50 years of Summerama
Kids have changed. Leaders have changed. Methods have changed. But the day camp’s ministry focus remains.
Jim Killam
July 26, 2023

In 1969, Associate Pastor Jim Forstrom came to First Free with lots of ideas, including expanding the church’s vacation Bible school into something new. He saw something in Jim Rosene, then a 16-year-old high school student, and asked him if he’d like to help.

“I don’t know,” Rosene remembers saying. “What would I do?”

“Well, you could lead games and make Kool-Aid.”

“I could do that.”

From the 1969 church directory: Associate Pastor Jim Forstrom (left) and Jim Rosene.

In those years, Discovery VBS was held at the old church in Midtown and also occasionally in local parks, factories and at the YMCA. Rosene spent his summers from 1969-72 thinking about a lot more than kickball and sugared water.

What is now Summerama was born in 1973. Rosene was a student at Trinity College, where Forstrom taught part-time.

“Jim asked me, ‘What do you think about coming back and heading up our summer programs?’ Rosene says. “I thought, wow, what an opportunity that would be.”

“I’d like to,” he told Forstrom, “but I also have a dream.”

“I told him about this vision I had about going to a farm and using a barn and having a day camp there. Up in the hayloft we would make a big puppet wall. It would be the town of Miracle.”

The two parted ways, agreeing to pray about it all. They met up again at Trinity, on the first day of classes after that conversation. Forstrom had just attended a Christian education meeting where committee member Chuck Salberg talked about a farm that he and his wife, Sara, had just bought on Beloit Road in Argyle.

“It’s got this big barn and we don’t know what to do with it, but we want to use it for the Lord’s work,” Chuck told the group. “Does anybody have any ideas?”

Did they ever.

Jim Rosene and friends, in the early days of First Free’s Day Camp. Photos: First Free archives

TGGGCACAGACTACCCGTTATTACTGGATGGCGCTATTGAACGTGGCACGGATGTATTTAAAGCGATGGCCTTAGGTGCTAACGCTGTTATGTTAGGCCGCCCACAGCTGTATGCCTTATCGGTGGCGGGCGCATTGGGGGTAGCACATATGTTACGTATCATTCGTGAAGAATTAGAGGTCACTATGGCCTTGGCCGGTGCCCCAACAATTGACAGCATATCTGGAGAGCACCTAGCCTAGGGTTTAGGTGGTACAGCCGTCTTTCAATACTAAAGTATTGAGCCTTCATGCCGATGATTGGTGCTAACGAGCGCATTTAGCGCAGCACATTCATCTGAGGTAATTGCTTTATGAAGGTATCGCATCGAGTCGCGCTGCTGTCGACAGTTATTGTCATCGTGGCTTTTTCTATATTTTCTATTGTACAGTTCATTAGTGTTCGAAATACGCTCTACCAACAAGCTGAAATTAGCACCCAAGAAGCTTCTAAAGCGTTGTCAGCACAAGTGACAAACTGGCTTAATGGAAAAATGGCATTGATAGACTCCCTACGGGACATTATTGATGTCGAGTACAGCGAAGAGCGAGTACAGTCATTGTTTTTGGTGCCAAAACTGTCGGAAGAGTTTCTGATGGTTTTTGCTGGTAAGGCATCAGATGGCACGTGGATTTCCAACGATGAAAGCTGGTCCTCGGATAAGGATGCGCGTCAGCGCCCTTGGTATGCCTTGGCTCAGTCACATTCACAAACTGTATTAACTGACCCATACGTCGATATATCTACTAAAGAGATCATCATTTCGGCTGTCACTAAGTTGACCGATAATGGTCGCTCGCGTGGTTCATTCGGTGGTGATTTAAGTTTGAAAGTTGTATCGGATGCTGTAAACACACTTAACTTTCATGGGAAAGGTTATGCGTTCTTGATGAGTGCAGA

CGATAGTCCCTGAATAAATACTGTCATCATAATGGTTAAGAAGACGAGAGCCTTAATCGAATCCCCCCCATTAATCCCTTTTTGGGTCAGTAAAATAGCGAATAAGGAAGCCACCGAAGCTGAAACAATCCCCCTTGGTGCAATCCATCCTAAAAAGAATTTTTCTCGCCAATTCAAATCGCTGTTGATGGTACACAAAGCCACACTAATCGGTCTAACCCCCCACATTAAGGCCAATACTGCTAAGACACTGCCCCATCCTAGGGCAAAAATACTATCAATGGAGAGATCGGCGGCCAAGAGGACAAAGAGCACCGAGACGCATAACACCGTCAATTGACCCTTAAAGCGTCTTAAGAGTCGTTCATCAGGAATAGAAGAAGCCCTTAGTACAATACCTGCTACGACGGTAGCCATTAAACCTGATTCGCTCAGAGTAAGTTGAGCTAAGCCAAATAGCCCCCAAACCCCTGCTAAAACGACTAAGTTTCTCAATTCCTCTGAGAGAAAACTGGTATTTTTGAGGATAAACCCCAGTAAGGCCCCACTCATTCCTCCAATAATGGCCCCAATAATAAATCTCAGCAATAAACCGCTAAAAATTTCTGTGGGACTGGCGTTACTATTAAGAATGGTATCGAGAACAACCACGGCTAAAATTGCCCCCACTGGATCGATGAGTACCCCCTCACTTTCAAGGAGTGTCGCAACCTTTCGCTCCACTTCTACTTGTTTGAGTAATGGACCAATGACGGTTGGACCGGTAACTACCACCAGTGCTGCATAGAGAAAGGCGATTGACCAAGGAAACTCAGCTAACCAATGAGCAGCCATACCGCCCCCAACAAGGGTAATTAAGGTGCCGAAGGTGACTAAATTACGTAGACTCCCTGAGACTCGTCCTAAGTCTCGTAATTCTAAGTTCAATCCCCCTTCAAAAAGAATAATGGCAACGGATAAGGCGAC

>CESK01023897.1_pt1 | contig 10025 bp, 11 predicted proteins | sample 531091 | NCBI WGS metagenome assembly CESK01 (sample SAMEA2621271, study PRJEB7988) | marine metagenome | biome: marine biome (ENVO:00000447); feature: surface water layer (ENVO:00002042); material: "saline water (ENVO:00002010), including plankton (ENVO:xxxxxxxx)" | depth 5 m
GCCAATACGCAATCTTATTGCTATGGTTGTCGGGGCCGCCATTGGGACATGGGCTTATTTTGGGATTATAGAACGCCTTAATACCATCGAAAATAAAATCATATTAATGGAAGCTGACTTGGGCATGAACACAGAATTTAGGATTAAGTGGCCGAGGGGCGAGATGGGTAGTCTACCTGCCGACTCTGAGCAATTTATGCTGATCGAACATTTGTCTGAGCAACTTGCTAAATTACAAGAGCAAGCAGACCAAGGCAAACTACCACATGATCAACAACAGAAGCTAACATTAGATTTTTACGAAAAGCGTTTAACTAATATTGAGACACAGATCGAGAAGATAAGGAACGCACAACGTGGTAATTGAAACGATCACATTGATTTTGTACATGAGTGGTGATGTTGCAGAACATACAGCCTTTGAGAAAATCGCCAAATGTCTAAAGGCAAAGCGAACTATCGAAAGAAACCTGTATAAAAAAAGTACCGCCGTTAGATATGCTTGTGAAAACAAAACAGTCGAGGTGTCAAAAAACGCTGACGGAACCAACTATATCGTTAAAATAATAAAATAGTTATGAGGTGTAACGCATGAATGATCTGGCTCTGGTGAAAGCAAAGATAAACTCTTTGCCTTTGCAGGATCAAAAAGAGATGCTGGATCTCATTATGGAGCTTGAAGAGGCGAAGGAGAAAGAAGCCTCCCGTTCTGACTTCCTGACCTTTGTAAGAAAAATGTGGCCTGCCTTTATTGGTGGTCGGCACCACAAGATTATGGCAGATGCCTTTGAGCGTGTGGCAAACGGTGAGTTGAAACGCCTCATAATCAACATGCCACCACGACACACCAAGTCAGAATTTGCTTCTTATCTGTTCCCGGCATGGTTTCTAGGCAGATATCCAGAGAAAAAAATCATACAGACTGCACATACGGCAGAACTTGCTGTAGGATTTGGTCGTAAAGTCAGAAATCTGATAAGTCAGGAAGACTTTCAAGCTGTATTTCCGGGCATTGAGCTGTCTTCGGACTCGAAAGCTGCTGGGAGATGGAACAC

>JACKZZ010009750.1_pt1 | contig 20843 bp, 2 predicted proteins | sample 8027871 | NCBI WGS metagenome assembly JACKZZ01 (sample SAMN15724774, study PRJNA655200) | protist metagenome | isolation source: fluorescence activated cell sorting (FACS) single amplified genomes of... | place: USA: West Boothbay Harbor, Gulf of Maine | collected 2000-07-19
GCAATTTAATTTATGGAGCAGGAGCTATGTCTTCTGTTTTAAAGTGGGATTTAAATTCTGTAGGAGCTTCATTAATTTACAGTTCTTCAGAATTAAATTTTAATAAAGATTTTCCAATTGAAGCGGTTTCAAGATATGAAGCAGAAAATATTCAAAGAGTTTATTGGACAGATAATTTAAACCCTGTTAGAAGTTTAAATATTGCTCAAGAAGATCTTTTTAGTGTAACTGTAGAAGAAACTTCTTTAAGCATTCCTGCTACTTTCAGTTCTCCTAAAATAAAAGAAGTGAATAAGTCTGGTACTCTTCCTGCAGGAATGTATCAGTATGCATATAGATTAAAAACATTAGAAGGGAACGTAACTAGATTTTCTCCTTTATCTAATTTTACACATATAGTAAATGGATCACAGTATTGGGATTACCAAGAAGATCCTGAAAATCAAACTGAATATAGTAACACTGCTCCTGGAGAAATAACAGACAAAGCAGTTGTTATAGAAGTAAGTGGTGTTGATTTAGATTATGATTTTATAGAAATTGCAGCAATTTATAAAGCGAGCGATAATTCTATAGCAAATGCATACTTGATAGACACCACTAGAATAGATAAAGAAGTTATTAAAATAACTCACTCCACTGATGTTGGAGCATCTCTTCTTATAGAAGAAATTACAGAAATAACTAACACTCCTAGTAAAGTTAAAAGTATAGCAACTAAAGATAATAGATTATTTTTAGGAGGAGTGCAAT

Innovating in a barn

Jim helped start the day camp in the barn that year, and by the late ’70s he and his wife, Denise, were running it. The church bus brought kids from pickup spots around Rockford. One thing they noticed in the barn was that a group of 50 kids brought many different personalities and interests. Some didn’t like doing crafts. Some didn’t like kickball or other games where kids could get rough.

“So we sat as the day camp staff and said how can we change that?” Jim says. “And we said, how about in the afternoons we let the kids choose what they want to do and give them several options?”

“Some kids just wanted to sit and build a Lego house. And they were good at it. And we recognized with them ‘You are of value. You don’t have to be a basketball star.’ And that gave the staff opportunities, too. We had kids with all different interests and abilities.”

It hardly seems a revolutionary idea today, but back then no other church day camp around Rockford was offering kids those kinds of choices. The format stuck. Through the 1970s, the camp grew. The barn was great—but in the summer, it was also hot.

In 1980, First Free moved from Midtown to its current campus. That same year, Jim joined the church staff full-time. The new building had a huge, unfinished lower level (air conditioned!) and acres of space outside for kids to run. Now it made sense to host the camp right on church grounds. With the venue change came a new name: Summerama.

Over the next decade, the creative ideas kept coming. With the church’s air conditioning proving to be too much of a draw, Senior Pastor John Aker suggested a facility for the kids out back, near the sports fields. How about a dedicated building out back that could serve as camp central and host a lot of the activities? Plans took shape, first for a bricks-and-mortar building. But Ruben Aldeen—who had funded Summerwood amphitheater and would also fund this project in memory of his wife, Astrid—favored something more like a tent. Summer Branch was built and dedicated in 1991.

Inside Summer Branch. Photo: Mindy Joy Photography

A generous approach

Summerama was always a lot more than daycare.

“We wanted to reach families for Christ,” Jim says. “We knew we had a great children’s and Christian education program. We knew we had beautiful facilities and we wanted to reach kids and families. The goal was to do the best program we could possibly do for the children. Invite the parents in on Friday to let them see what the kids have been doing all week, and then say, oh, by the way, we’ve got this (church) as well.